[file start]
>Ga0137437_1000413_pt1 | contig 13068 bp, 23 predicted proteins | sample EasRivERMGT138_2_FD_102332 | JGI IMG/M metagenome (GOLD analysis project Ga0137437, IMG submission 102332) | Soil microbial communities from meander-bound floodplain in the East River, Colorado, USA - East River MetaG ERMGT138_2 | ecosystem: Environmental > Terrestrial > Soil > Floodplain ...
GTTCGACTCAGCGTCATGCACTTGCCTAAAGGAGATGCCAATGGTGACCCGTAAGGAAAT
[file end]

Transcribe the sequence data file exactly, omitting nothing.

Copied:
>Ga0137437_1000413_pt1 | contig 13068 bp, 23 predicted proteins | sample EasRivERMGT138_2_FD_102332 | JGI IMG/M metagenome (GOLD analysis project Ga0137437, IMG submission 102332) | Soil microbial communities from meander-bound floodplain in the East River, Colorado, USA - East River MetaG ERMGT138_2 | ecosystem: Environmental > Terrestrial > Soil > Floodplain ...
GTTCGACTCAGCGTCATGCACTTGCCTAAAGGAGATGCCAATGGTGACCCGTAAGGAAAT